14–15 December 2017
Foreign policy as conceived and shaped by Chinese actors is a challenge, for conventional epistemological tools frustrate our attempts to formulate hypotheses on China’s modus operandi in the international arena. Henry Kissinger, a staunch Realist, in his 2011 book 'On China', focused his work on the concept of 'perception' by assuming that it is important to understand, above all, that the Chinese see the world differently from us, mentioning the idea of a Chinese World Order. Fresh social science perspectives on Chinese society and politics may be key to find an adequate understanding.
Although many observers assume that China cannot be considered a game changer in the international society, its conduct in foreign policy introduces new elements, practices and understandings to the range of actions countries can adopt to interact in the international arena. While these new registers may not represent a turning point in contemporary history, they add significantly to the framework of international cooperation and contribute to the emergence of new narratives running counter to the liberal ones promoted by Western democracies.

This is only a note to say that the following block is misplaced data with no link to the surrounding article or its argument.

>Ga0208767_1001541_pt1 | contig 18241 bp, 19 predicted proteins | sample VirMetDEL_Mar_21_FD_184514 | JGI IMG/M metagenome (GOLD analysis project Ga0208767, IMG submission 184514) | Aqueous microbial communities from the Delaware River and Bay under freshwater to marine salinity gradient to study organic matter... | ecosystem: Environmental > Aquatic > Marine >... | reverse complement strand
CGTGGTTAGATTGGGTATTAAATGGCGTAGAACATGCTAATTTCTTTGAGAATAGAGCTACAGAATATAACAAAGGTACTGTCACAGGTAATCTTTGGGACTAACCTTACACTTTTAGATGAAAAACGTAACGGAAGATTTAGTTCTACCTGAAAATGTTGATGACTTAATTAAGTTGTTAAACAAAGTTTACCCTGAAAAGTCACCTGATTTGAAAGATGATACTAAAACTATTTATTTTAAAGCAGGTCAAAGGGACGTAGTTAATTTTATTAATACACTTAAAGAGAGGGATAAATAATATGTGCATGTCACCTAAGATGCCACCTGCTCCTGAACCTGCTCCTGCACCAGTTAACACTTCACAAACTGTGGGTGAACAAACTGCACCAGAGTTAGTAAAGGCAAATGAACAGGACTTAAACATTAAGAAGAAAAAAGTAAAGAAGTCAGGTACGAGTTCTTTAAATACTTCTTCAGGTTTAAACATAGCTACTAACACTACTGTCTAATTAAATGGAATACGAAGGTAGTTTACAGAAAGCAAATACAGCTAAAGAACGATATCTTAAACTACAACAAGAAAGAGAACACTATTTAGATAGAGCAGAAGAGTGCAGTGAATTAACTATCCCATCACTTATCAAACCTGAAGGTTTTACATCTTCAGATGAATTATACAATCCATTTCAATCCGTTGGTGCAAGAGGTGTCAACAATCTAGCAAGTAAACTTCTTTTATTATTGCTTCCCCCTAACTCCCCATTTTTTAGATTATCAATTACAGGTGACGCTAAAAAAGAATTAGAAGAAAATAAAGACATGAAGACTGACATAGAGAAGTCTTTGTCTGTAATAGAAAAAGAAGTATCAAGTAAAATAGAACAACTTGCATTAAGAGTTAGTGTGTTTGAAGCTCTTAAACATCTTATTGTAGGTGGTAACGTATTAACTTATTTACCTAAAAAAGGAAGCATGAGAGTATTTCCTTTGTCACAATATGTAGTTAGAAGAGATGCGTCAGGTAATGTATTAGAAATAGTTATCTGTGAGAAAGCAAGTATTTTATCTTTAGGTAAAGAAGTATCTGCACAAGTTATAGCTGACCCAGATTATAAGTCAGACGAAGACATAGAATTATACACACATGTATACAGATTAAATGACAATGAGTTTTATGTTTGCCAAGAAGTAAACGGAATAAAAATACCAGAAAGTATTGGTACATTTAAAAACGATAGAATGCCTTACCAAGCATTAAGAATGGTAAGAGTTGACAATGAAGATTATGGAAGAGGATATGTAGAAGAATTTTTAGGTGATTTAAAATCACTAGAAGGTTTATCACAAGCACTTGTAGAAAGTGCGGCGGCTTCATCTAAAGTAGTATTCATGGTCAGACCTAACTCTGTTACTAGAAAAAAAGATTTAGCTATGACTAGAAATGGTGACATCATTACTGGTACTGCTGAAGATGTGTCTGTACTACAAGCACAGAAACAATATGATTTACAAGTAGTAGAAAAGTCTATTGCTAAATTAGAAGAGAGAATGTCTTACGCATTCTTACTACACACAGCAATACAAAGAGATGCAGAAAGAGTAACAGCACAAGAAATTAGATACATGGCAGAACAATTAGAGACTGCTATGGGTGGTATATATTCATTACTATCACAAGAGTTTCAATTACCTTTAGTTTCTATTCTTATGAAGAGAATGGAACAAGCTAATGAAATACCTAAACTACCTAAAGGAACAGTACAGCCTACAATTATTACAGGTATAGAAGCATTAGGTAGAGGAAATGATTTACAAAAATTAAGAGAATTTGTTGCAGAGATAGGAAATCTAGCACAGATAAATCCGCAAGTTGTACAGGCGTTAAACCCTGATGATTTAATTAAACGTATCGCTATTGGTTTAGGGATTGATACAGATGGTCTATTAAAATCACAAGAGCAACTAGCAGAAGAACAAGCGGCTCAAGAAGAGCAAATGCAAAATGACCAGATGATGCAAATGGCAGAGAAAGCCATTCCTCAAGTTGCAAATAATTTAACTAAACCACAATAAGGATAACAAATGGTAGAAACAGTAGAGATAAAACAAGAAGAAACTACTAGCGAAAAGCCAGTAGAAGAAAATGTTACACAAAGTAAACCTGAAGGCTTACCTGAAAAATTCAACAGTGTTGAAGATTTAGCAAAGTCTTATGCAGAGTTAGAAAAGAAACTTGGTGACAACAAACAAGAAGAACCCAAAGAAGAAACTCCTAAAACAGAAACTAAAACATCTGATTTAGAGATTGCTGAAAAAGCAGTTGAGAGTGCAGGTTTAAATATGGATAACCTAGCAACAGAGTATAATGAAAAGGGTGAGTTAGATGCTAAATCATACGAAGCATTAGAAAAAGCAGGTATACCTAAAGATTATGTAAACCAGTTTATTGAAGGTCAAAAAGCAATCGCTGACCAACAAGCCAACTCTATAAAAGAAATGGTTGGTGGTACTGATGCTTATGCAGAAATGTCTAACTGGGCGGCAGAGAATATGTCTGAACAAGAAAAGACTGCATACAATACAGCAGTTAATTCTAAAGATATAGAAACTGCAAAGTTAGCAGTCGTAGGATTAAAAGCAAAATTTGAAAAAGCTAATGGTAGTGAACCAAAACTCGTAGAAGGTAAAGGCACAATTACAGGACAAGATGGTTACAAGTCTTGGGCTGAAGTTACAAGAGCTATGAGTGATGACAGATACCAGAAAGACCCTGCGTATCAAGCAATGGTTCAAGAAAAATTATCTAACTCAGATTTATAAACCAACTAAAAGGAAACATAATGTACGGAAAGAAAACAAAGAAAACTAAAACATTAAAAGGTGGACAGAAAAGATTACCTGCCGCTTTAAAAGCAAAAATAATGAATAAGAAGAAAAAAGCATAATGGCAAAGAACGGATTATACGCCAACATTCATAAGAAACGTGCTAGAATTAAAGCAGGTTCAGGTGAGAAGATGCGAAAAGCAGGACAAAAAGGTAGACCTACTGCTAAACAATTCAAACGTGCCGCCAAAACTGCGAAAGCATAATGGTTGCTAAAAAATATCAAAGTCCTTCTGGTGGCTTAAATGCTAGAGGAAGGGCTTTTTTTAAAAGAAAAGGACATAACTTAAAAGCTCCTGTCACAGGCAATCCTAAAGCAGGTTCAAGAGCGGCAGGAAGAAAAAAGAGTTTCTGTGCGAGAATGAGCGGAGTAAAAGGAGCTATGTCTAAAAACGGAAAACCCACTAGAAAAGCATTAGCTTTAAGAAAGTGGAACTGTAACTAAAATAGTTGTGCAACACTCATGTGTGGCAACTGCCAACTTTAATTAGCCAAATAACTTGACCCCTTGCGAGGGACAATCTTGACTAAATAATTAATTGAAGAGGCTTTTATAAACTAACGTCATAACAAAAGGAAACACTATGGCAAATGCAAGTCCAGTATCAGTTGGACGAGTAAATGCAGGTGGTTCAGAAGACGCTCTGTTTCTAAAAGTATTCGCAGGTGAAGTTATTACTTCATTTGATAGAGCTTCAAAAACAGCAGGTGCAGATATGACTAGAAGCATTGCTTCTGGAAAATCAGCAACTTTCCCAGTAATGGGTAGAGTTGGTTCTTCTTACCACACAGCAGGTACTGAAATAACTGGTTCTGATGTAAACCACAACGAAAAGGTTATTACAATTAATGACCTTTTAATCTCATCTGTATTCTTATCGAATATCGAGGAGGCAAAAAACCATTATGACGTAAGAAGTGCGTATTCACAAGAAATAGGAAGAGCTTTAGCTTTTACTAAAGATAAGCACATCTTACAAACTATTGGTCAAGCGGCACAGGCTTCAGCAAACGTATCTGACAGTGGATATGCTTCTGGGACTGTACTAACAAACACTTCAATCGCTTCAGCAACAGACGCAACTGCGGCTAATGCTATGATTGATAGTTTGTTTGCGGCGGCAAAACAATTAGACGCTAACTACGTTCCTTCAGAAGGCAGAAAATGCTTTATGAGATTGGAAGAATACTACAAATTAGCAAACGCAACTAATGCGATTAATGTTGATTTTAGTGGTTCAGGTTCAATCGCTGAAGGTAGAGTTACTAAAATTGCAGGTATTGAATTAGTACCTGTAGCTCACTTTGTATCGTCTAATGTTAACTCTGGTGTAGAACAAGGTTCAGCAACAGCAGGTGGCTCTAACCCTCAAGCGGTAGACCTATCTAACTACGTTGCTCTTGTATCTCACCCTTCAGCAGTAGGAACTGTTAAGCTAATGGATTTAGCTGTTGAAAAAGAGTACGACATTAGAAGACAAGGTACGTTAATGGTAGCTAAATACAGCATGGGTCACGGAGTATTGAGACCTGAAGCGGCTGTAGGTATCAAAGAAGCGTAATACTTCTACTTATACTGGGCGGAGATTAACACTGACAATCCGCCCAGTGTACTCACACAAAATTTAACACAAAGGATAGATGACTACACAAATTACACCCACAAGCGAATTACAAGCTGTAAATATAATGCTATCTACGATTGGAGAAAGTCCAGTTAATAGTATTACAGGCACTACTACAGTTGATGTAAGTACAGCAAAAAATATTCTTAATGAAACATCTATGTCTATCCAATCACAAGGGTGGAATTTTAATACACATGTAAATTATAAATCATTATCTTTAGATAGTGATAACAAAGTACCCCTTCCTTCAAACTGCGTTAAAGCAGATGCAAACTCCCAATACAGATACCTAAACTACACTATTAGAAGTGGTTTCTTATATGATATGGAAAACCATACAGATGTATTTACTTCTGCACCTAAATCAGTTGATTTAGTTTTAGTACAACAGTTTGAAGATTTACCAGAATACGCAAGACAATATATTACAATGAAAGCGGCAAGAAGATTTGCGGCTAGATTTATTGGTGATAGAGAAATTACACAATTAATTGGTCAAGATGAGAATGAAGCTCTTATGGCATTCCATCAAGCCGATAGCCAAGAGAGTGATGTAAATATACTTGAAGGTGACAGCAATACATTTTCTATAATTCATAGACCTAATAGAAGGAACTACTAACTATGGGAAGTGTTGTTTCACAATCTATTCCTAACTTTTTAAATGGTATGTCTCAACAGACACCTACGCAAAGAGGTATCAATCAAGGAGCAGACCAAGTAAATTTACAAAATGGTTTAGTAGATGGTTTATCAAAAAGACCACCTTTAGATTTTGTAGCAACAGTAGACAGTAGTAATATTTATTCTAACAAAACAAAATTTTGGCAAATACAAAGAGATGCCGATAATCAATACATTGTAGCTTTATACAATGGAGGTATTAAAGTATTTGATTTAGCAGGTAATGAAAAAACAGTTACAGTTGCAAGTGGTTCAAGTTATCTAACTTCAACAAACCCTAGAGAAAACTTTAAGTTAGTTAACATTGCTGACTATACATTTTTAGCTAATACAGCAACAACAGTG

The workshop should serve as a platform for scholars and operators to reflect upon the role of China in the international arena and on the possible variations to what we know as foreign policy practices China's new modus operandi can trigger and promote. The main issues that have been delved into are: Considering the Chinese modus operandi, is diversity in international practices and identities better protected? Are investments really based on a win-win principle? What does all this mean for world policy and the international society?
The event was organized jointly with the Institute of East Asian Studies (IN-EAST).
Venue: University of Duisburg-Essen, Geibelstr. 41, Room SG 183, Duisburg